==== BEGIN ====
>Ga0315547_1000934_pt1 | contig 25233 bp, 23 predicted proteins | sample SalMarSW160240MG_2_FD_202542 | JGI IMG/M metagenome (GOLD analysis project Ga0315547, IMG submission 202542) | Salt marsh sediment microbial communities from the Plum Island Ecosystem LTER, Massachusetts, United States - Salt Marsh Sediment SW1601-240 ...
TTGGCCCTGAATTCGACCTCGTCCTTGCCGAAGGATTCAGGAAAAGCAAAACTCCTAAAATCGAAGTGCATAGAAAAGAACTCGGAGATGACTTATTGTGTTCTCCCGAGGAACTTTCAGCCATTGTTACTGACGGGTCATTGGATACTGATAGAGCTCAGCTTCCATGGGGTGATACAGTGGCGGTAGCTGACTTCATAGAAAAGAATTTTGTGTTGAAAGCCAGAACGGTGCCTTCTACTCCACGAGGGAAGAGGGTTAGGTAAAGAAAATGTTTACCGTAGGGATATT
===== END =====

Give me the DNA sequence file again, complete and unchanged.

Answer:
>Ga0315547_1000934_pt1 | contig 25233 bp, 23 predicted proteins | sample SalMarSW160240MG_2_FD_202542 | JGI IMG/M metagenome (GOLD analysis project Ga0315547, IMG submission 202542) | Salt marsh sediment microbial communities from the Plum Island Ecosystem LTER, Massachusetts, United States - Salt Marsh Sediment SW1601-240 ...
TTGGCCCTGAATTCGACCTCGTCCTTGCCGAAGGATTCAGGAAAAGCAAAACTCCTAAAATCGAAGTGCATAGAAAAGAACTCGGAGATGACTTATTGTGTTCTCCCGAGGAACTTTCAGCCATTGTTACTGACGGGTCATTGGATACTGATAGAGCTCAGCTTCCATGGGGTGATACAGTGGCGGTAGCTGACTTCATAGAAAAGAATTTTGTGTTGAAAGCCAGAACGGTGCCTTCTACTCCACGAGGGAAGAGGGTTAGGTAAAGAAAATGTTTACCGTAGGGATATT